Alaska Mileage Plan offering largest-ever bonus on miles purchases

Get up to a 60% bonus on Mileage Plan purchases, plus a tax waiver- pay just 1.72 US cents/mile.

Alaska Mileage Plan has just launched its largest-ever sale on miles, which runs from now till June 1, 2020, 2.59 p.m SGT. 

During this sale, Mileage Plan members can get up to a 60% bonus when they buy miles. Each account will be targeted for a different bonus, and you need to login to check yours. 

Check your Mileage Plan bonus offer here

Here’s the breakdown of how my bonus tiers:

  • Buy 10,000-19,000 miles: 20% bonus (2.29 US cents/mile)
  • Buy 20,000-39,000 miles: 40% bonus (1.96 US cents/mile)
  • Buy 40,000-100,000 miles: 60% bonus (1.72 US cents/mile)

My other account was targeted for a more sedate 40% bonus, which tiers like this:

  • Buy 3,000-14,000 miles: 20% bonus (2.29 US cents/mile)
  • Buy 15,000-100,000 miles= 40% bonus (1.96 US cents/mile)

Long-time Mileage Plan buyers may notice something strange about the figures above. Normally, a 40% bonus corresponds to a 2.11 US cents/mile price. Why is it now 1.96 cents? That’s because this time there’s no 7.5% tax on the purchase, for whatever reason. 

Mileage Plan members can buy a maximum of 100,000 miles (pre-bonus) per transaction, and a maximum of 150,000 miles (also pre-bonus) per year.

However, since Mileage Plan tickets can be redeemed for anyone, there’s nothing stopping you from opening another account to buy more miles. MVP, MVP Gold and MVP Gold 75K Mileage Plan members have no such cap.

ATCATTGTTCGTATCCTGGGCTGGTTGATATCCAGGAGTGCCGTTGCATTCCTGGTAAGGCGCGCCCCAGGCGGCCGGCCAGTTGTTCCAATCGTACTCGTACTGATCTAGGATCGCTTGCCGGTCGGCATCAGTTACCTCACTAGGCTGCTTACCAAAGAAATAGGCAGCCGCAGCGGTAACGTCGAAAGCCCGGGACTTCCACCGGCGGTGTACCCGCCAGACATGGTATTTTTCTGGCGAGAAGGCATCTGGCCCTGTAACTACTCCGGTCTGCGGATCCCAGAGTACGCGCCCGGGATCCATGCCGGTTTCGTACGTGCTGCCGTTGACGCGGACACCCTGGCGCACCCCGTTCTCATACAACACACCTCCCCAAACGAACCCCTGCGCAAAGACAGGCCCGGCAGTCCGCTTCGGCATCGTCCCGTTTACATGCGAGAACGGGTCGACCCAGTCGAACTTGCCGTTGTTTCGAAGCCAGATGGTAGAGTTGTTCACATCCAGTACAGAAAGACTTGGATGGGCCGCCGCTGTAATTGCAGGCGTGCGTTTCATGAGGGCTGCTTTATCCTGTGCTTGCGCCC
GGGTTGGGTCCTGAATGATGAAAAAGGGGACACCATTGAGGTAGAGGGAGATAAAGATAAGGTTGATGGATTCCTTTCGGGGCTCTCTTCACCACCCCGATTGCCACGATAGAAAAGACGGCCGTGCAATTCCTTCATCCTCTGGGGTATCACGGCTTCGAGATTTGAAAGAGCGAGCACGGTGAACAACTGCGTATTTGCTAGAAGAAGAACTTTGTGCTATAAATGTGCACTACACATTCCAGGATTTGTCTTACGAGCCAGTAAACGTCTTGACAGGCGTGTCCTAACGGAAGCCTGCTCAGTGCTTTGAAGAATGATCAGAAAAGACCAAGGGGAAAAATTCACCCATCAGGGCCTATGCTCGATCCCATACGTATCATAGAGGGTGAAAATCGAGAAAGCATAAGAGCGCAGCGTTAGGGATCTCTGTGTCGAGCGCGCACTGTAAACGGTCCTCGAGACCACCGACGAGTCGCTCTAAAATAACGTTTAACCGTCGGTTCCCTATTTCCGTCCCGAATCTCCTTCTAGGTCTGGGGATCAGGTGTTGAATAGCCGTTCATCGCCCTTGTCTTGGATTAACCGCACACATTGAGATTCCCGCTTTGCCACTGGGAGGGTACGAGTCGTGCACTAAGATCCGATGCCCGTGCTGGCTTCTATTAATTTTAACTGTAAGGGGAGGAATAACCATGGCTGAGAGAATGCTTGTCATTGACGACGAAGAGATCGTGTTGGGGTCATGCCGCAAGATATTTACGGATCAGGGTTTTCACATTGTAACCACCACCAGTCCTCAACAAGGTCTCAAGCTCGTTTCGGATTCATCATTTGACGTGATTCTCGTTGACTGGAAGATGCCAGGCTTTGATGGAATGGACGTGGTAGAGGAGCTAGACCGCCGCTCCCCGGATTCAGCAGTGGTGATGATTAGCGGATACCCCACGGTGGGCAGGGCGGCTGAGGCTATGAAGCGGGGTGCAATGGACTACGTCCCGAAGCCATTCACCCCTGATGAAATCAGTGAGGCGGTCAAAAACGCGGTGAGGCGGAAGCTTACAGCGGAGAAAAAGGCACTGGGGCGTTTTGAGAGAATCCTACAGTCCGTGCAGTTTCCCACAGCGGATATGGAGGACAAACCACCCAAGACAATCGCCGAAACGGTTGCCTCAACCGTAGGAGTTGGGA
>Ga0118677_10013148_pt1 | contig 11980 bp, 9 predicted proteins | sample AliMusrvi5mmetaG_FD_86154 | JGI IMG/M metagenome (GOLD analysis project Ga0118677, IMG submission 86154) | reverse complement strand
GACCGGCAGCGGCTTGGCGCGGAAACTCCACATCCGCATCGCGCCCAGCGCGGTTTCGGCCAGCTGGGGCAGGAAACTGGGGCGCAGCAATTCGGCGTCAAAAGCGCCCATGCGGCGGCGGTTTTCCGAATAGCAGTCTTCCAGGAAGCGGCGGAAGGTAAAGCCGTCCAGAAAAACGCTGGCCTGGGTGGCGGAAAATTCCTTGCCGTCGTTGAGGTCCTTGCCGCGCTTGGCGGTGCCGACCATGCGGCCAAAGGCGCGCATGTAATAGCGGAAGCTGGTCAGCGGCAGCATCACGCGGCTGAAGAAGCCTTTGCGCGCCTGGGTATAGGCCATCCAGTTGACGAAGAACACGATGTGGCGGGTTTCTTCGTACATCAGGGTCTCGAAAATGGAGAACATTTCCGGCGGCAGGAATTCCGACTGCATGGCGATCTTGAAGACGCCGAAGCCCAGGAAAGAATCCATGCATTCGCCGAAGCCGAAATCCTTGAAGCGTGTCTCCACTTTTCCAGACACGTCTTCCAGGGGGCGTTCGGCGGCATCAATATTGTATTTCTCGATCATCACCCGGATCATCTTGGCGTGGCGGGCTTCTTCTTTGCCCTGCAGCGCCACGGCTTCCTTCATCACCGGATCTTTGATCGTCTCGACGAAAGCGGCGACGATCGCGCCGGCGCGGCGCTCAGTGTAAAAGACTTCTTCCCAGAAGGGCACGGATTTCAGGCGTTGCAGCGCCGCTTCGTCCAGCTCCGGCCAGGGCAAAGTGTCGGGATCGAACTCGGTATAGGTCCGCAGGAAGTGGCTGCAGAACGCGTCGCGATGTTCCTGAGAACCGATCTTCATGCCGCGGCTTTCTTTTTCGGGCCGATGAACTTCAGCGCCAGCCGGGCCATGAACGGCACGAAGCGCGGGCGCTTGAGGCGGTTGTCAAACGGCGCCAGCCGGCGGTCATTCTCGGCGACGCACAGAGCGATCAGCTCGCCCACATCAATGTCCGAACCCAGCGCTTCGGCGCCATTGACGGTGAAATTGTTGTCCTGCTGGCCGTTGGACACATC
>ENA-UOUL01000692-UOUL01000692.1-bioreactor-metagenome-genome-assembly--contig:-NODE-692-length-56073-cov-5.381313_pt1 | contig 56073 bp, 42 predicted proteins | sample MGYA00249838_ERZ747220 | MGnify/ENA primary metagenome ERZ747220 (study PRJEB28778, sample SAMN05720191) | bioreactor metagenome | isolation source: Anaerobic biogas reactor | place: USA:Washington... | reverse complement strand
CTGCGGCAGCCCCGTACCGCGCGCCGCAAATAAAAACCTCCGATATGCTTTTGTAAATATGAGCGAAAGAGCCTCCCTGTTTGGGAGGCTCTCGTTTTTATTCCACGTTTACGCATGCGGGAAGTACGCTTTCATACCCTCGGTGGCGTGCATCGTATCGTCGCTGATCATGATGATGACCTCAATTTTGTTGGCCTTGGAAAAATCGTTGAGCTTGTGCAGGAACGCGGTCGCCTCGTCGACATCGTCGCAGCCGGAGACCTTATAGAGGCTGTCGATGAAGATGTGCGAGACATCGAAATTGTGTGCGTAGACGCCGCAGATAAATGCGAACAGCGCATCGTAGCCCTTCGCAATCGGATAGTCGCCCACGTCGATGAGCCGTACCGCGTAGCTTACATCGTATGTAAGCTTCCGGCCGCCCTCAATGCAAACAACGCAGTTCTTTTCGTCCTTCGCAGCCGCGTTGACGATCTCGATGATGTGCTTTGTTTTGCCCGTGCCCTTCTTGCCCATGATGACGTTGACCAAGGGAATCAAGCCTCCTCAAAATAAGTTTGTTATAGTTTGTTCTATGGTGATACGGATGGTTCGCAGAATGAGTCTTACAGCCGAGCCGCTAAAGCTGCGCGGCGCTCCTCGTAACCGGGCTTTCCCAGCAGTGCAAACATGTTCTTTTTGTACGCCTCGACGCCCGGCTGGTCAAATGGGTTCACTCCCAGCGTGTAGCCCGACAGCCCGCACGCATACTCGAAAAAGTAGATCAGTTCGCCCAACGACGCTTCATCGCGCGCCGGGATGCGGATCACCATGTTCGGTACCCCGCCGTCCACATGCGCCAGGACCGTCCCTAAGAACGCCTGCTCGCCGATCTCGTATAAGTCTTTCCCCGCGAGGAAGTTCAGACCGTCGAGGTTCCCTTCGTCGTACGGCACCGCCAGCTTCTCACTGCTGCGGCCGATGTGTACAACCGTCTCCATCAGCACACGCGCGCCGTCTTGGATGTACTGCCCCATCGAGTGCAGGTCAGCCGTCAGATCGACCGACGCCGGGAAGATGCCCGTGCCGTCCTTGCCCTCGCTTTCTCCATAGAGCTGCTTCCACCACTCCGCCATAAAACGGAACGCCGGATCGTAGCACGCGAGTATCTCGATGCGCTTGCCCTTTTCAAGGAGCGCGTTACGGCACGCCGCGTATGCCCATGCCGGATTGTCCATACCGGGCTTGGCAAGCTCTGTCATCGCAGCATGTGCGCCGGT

If you were targeted for a 60% bonus…

Historically, the largest sale we’ve ever seen on Alaska Mileage Plan miles was a 50% bonus, and even then, you had to pay 7.5% tax- this worked out to ~1.97 US cents per mile. 

This time round, you could get up to a 60% bonus, and with the tax waived, you’re paying just 1.72 US cents per mile. In spite of everything, I have to say I’m tempted to take the plunge and top-up my account for a few flights to Japan in 2021. 

Now, it’s always possible that Alaska runs an even bigger sale in the future, and with all that’s going on, now more than ever isn’t the time to buy miles speculatively. But if you’re willing to buy and redeem straight away for travel late this year/early next year, I think a 60% bonus is something to give serious thought.